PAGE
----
The performance data generated by the probe 122 and the agents 110 may optionally be analyzed automatically by a root cause analysis (RCA) application of the type described in U.S. patent application Ser. No. 10/038,098, referenced above. As depicted in FIG. 1, the RCA application 140 may run on or in association with the reports server 120 to assist users in efficiently pinpointing root causes of performance problems. The RCA application 140 preferably identifies those application components 104 that are the likely cause of performance degradations by monitoring changes is the probe's execution time measurements over time. For example, the RCA application may detect that the average servlet time over a five minute time window greatly exceeds its historical norm, and based on this fact, notify a user that servlets are the likely cause of an end-user performance degradation that occurred over the same time period. The algorithms applied to the probe's measurements by the RCA application 140 are preferably substantially identical to those described in U.S. patent application Ser. No. 10/038,098.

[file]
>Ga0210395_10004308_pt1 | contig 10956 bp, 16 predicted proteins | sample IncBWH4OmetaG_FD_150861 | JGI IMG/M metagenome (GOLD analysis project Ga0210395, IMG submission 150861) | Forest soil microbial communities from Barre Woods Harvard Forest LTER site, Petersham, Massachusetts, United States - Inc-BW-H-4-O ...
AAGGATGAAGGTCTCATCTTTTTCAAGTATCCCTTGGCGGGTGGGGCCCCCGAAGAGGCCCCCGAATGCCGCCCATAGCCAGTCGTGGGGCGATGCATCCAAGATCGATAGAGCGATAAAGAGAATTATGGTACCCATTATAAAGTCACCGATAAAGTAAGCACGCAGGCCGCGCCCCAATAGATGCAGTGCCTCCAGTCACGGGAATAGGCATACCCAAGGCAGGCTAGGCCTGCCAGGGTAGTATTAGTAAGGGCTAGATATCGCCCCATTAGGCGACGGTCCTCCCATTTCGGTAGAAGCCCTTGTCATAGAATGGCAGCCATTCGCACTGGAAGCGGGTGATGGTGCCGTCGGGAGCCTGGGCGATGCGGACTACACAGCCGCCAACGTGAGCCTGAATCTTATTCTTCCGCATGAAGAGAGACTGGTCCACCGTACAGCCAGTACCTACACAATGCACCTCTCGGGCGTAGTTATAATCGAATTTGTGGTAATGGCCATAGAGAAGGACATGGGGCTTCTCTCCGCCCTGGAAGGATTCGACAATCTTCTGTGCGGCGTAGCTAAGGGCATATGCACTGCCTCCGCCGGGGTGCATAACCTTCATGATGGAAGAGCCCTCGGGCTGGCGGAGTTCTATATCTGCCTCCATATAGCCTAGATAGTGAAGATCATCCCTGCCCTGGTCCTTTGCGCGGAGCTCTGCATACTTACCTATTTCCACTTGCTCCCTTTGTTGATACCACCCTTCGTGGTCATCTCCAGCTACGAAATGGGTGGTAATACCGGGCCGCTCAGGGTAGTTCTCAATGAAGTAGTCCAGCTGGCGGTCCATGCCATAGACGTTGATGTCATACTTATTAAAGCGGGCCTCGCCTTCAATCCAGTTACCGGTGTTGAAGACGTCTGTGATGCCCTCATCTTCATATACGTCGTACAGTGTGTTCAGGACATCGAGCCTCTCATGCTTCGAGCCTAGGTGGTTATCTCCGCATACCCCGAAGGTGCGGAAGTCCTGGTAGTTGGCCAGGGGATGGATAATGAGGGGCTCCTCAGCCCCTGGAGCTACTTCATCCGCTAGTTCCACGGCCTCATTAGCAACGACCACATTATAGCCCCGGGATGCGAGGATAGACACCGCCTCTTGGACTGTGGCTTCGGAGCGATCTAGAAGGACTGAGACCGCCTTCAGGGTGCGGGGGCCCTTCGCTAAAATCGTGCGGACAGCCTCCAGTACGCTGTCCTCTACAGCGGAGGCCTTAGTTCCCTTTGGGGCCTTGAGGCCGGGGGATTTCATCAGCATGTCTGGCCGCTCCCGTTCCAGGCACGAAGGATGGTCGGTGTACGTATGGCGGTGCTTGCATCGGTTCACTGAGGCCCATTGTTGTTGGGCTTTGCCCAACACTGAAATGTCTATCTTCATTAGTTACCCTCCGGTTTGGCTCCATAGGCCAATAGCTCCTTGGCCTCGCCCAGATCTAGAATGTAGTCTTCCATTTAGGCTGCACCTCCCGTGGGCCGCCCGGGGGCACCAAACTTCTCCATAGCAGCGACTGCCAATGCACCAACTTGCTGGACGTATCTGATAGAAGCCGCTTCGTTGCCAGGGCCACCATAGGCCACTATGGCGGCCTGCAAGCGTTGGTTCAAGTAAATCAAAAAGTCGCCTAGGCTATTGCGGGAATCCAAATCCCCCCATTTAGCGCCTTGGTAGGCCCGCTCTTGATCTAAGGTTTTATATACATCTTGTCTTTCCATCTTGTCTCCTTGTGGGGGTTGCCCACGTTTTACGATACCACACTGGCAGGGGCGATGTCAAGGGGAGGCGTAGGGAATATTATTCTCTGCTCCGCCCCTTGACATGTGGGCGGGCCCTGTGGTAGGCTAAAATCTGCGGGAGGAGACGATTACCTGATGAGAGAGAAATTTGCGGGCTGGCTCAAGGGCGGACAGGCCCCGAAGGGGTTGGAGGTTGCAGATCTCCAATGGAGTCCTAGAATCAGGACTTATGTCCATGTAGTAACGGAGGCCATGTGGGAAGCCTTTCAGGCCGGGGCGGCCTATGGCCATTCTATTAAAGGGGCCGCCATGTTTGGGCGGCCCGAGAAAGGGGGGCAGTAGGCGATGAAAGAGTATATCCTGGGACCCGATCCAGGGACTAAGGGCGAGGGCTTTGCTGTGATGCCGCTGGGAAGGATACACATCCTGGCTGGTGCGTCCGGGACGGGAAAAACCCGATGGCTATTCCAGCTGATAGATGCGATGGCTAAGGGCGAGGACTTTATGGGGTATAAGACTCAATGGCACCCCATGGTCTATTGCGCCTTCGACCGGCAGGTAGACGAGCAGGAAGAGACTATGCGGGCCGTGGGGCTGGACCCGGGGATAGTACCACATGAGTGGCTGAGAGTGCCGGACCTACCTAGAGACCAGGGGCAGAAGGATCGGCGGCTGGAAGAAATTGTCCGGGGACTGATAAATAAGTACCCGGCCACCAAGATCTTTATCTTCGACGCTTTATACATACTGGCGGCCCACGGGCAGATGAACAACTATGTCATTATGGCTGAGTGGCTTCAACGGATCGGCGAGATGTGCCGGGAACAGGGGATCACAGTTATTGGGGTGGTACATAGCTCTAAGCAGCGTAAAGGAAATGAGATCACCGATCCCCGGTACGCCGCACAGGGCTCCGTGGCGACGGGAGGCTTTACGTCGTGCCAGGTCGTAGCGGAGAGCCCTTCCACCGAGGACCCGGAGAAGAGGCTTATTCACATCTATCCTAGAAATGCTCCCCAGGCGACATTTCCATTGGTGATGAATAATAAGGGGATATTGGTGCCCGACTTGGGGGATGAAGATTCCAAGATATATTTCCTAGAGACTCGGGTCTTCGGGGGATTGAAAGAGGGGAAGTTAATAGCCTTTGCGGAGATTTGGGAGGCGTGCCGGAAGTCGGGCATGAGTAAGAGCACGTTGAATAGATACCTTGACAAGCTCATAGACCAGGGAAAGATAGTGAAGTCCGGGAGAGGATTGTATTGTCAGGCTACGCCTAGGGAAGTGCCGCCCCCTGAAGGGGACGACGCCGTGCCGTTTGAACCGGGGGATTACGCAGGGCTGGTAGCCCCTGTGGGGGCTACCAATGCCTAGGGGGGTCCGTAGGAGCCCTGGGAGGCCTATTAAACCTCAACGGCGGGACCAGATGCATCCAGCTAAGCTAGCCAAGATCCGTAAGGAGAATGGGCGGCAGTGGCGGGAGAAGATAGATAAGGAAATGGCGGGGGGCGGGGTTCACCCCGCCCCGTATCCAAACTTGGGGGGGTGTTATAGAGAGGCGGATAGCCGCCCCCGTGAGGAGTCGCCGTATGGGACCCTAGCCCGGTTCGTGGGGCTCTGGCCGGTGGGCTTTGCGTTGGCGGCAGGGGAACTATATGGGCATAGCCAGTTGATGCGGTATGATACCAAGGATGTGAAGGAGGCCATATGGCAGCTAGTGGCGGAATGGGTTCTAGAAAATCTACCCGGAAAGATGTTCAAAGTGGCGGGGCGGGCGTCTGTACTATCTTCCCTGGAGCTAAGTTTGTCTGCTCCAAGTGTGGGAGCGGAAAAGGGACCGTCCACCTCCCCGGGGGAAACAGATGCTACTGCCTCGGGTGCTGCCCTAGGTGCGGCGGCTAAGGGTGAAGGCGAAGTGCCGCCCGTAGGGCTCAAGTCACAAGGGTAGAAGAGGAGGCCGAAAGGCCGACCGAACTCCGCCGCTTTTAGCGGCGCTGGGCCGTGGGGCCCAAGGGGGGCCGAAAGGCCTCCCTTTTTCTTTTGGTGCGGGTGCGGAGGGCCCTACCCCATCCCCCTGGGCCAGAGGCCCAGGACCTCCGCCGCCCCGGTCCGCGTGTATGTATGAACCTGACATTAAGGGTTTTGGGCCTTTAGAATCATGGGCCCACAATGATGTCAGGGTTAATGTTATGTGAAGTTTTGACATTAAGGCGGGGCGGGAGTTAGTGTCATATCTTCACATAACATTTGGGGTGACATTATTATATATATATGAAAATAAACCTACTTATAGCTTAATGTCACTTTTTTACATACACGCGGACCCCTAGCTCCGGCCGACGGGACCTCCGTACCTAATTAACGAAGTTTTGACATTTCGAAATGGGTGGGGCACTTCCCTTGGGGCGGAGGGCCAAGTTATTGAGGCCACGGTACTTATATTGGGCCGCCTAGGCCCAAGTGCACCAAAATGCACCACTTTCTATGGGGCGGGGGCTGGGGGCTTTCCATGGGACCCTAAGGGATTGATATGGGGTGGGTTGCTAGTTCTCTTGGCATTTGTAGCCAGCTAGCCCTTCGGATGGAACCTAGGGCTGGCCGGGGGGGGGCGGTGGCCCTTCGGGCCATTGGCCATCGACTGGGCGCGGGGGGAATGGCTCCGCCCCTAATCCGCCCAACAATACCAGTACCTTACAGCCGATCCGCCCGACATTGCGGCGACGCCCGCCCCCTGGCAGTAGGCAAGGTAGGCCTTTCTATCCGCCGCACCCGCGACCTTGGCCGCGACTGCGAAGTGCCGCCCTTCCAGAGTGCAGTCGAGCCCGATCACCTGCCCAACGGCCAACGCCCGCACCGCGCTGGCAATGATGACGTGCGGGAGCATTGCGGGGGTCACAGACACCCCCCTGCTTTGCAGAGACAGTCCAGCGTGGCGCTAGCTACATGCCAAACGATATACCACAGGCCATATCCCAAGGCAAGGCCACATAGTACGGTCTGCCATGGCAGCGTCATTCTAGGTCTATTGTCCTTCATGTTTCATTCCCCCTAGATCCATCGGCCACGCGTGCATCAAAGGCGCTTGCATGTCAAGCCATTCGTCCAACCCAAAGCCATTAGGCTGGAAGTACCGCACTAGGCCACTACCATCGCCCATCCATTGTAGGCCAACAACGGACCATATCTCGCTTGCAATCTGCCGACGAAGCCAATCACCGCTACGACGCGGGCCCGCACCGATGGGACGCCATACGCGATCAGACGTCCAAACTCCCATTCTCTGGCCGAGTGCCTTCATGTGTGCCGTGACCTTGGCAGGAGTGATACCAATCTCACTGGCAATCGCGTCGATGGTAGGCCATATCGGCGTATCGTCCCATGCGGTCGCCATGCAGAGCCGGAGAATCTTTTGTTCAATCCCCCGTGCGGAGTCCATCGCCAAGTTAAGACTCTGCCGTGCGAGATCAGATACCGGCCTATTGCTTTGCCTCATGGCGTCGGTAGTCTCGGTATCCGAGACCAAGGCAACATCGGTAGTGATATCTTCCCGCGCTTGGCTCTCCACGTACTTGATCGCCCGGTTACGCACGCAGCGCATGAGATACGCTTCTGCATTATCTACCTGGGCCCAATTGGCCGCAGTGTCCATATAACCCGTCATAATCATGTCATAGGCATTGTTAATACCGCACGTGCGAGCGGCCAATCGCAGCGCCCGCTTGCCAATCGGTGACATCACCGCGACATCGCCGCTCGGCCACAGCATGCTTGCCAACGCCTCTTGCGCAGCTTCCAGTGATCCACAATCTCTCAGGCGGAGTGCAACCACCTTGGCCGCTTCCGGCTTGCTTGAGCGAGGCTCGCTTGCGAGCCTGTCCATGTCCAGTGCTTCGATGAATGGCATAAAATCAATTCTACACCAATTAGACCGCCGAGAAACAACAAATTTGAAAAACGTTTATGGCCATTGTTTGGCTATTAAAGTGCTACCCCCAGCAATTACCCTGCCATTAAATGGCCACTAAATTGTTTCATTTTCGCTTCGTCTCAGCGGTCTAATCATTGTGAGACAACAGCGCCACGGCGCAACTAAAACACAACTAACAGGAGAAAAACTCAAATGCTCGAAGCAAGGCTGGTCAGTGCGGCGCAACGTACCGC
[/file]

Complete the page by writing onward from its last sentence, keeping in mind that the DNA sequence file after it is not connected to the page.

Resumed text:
III. Instrumentation of Code
In one embodiment, the task of monitoring the application components 104 and methods 124 is accomplished using a virtual machine configured to pass the invoked components (classes) to the probe 122 at load time for dynamic instrumentation. The virtual machine may, for example, be a Java™ virtual machine (“JVM”), and may be so configured using the JVMPI API (Java Virtual Machine Profiling Interface Application Program Interface) available from Sun Microsystems. Other APIs that may become available in the future may also be used to configure the virtual machine.